Anything Triggering Your Symptoms?

Woman experiencing headache as her post-concussion symptom

Sometimes after a head injury or other impact, no obvious symptoms are present right away, and this was in fact my own experience when I sustained my first (and only) concussion about a year and a half ago.  In this particular instance, I merely felt a bit “spaced out” or dazed for an hour and then felt nothing out of the ordinary.  It wasn’t until I started performing certain activities the following day that I began to suspect that I had a concussion. 


Visually Demanding Activity

One common activity that can trigger symptoms includes visually intensive work like reading or working on the computer.  In my case, I noticed I was getting a headache after about 20 minutes on my computer the day after my suspected concussion.  The visual system accounts for a large amount of the brain’s processing power in a typical day, and activities that are visually demanding can provoke symptoms while the brain is still healing.


Visual Motion and Spatial Relationships

Activities with a lot of visual motion or that challenge your brain’s sense of spatial awareness, like driving , can also provoke symptoms.  The morning after my injury I noticed that I was feeling nauseous when driving through roundabouts (or traffic circles, as they’re known in some parts of the world).  Such an activity requires your visual and vestibular systems to work hand-in-hand to help your brain understand how you’re navigating your environment, and the relative movement of the vehicle while you yourself remain relatively still inside of it.  Following a concussion, your brain and these corresponding systems may have difficulty with this processing, resulting in symptoms.  In some instances, ongoing dysfunction of the visual and vestibular systems can be the cause of prolonged symptoms in the one-third of patients who don’t feel better within the typical recovery timeline.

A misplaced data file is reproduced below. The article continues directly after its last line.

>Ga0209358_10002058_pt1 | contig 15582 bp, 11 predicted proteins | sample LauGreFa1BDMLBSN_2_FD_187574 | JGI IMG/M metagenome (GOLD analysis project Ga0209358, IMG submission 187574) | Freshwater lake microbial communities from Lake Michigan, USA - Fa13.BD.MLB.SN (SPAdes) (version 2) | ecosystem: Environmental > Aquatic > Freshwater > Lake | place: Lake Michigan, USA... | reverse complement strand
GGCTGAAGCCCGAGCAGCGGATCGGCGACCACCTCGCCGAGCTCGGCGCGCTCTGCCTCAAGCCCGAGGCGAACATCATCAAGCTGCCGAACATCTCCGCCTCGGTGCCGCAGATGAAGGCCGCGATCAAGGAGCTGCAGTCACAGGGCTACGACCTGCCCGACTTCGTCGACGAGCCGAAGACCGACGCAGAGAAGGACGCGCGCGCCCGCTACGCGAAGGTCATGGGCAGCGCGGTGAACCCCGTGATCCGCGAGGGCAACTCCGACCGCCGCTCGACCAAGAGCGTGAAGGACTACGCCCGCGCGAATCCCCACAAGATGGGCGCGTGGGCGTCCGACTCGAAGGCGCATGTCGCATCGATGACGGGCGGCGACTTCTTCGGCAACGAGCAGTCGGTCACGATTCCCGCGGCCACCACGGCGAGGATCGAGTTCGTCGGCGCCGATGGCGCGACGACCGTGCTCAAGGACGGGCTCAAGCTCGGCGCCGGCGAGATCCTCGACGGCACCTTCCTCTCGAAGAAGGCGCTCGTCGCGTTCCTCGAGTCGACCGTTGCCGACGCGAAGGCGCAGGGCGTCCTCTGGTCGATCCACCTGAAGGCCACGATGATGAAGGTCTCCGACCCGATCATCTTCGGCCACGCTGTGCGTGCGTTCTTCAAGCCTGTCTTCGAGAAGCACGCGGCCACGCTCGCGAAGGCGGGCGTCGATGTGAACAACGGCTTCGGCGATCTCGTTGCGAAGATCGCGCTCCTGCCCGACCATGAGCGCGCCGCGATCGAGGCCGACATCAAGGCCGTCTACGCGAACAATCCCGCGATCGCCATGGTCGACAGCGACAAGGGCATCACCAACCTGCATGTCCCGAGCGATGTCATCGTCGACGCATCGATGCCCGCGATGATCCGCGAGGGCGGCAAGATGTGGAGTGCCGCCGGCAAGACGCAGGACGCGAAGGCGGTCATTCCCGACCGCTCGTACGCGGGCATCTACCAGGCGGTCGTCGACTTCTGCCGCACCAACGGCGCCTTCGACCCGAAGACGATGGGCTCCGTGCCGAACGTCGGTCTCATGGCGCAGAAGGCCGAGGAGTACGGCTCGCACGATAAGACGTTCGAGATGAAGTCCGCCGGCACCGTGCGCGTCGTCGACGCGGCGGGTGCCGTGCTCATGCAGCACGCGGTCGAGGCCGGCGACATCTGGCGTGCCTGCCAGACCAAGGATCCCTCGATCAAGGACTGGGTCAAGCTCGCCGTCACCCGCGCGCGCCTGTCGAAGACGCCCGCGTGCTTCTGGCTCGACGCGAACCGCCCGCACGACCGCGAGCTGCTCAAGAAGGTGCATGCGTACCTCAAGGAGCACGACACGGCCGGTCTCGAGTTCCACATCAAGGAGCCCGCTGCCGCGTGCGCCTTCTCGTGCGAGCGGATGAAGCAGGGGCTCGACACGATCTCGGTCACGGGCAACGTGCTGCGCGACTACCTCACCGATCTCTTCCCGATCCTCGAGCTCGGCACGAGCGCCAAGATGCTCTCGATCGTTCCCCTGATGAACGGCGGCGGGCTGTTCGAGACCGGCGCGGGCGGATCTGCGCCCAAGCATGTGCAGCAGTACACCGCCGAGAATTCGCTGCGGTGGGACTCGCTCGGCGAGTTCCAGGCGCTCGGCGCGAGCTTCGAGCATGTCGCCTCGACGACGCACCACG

Physical Exertion

Another very common trigger for symptoms following a concussion is physical exertion.  Initially after a concussion, our nervous system’s ability to regulate blood flow to our brain is impaired.  In some patients, this may go on for longer than the initial 7-10 day period, and in fact one of the drivers of prolonged symptoms can be the impaired ability of our autonomic nervous system to regulate cerebral blood flow.  In my own experience, all of my symptoms, including the ones provoked by driving and being on the computer, were gone after about a week.  However, when I tried to go for a run a couple days after that, I found myself with a headache about 10 minutes in.